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Sandy Hook tragedy prompts fresh look at Florida's mental health system

3:49 PM, Feb 8, 2013   |    comments
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TALLAHASSEE, Fla. -- Nearly two months after the Newtown, Conn., shootings, the tragedy is creating a broader debate and more intense focus on Florida's mental health system.

The system is a mess, according to advocates of mental health programs.

They say Florida has cut spending for mental health services and now the state ranks 48th in that funding.

Florida spends $39 per person on mental health. The national average is $120.

As a result, Florida's jails and prisons are the mental health centers of the 21st Century and they're not equipped to handle those needs.

Community mental health programs are asking state lawmakers for an extra $75 million next year to provide more screenings to adolescents and young adults and to expand school mental health programs.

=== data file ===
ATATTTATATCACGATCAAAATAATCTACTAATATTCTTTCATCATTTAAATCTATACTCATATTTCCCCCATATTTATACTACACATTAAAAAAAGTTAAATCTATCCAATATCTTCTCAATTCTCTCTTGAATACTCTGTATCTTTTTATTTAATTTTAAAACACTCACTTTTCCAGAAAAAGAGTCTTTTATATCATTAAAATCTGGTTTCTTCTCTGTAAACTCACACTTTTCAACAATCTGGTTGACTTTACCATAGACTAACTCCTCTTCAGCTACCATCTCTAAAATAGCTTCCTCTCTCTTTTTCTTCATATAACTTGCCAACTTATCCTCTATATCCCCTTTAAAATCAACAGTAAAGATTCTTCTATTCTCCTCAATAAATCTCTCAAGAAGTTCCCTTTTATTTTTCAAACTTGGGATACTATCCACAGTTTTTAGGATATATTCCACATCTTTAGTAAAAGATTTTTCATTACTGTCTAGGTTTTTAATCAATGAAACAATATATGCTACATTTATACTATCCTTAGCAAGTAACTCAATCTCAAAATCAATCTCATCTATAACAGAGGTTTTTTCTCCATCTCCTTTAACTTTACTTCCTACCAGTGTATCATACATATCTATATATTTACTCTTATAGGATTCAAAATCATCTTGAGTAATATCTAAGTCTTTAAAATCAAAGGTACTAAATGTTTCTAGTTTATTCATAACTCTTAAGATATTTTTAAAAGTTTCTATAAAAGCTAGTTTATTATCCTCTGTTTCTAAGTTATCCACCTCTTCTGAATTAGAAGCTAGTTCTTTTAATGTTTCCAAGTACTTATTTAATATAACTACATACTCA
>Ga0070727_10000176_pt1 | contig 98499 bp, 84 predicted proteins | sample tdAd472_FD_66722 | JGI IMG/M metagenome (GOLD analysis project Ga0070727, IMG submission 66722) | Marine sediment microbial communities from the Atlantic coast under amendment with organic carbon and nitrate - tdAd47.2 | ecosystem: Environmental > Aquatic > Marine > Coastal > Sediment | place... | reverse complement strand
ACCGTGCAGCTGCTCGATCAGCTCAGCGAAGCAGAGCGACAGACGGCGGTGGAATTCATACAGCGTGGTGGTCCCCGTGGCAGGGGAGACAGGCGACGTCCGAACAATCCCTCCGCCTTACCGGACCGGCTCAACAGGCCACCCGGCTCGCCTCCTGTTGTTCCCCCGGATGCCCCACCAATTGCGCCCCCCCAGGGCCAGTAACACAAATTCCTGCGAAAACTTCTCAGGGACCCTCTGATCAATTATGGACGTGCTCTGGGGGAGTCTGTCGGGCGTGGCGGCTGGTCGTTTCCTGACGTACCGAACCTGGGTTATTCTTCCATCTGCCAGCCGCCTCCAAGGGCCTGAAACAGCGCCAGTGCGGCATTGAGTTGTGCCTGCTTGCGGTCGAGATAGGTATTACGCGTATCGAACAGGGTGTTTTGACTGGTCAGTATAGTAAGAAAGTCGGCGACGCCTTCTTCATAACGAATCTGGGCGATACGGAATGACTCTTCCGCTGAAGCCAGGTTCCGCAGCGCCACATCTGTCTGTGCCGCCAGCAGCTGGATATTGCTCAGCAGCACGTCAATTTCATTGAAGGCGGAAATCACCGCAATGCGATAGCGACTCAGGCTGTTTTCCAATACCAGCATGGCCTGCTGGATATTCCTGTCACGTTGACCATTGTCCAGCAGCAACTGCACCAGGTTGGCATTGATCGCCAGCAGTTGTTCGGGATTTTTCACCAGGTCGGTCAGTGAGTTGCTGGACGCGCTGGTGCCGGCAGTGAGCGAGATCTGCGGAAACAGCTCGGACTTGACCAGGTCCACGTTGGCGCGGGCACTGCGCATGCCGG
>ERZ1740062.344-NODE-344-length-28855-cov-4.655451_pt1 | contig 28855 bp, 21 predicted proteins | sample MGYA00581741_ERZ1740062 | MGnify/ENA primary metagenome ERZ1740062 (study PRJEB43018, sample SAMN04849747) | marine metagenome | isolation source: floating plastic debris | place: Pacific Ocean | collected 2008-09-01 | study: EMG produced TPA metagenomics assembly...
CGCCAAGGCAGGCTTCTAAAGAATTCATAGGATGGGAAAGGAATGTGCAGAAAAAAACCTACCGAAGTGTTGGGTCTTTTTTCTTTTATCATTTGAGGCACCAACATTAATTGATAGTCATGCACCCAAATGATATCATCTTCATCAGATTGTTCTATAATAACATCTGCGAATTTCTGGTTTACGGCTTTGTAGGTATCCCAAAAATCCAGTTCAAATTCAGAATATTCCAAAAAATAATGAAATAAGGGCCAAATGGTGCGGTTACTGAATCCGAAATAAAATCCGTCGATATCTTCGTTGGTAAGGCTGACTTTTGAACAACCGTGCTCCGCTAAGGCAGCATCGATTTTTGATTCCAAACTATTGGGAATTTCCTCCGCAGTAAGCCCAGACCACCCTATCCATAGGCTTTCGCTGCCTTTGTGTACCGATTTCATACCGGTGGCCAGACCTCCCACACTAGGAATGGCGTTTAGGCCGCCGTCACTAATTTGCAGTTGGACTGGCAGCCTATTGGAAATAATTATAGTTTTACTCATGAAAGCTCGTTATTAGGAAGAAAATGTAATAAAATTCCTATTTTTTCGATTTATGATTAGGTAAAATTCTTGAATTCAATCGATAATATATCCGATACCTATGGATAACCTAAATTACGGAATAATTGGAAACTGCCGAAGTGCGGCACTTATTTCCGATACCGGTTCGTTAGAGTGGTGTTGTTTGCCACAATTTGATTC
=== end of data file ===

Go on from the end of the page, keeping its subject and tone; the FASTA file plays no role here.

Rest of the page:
Bob Sharpe of the Florida Council for Community Mental Health believes the Newtown tragedy will convince state lawmakers to spend more on mental health.

"We know that there are effective treatments with early interventions that could avoid a lot of criminal justice expense that we have. We would want that for social reasons but we also know that it's a good business plan from a cost standpoint to do that."

Sharpe said Florida has focused too much on funding institutional mental health care in the past and should spend more on outpatient services in communities. He believes the state can catch people with mental health problems earlier if lawmakers commit to building up Florida's mental health system, instead of cutting it.

He's hopeful the Newtown tragedy will result in more effective mental health treatment for those at risk.

"Sandy Hook has really started something this year, which is a more detailed discussion of our mental health system and that's been promoted in part by the president and vice president's efforts relative to safety and public health and so I hope in Florida that we continue the dialogue, it's a meaningful one and results in concrete and substantive action."

First Coast News

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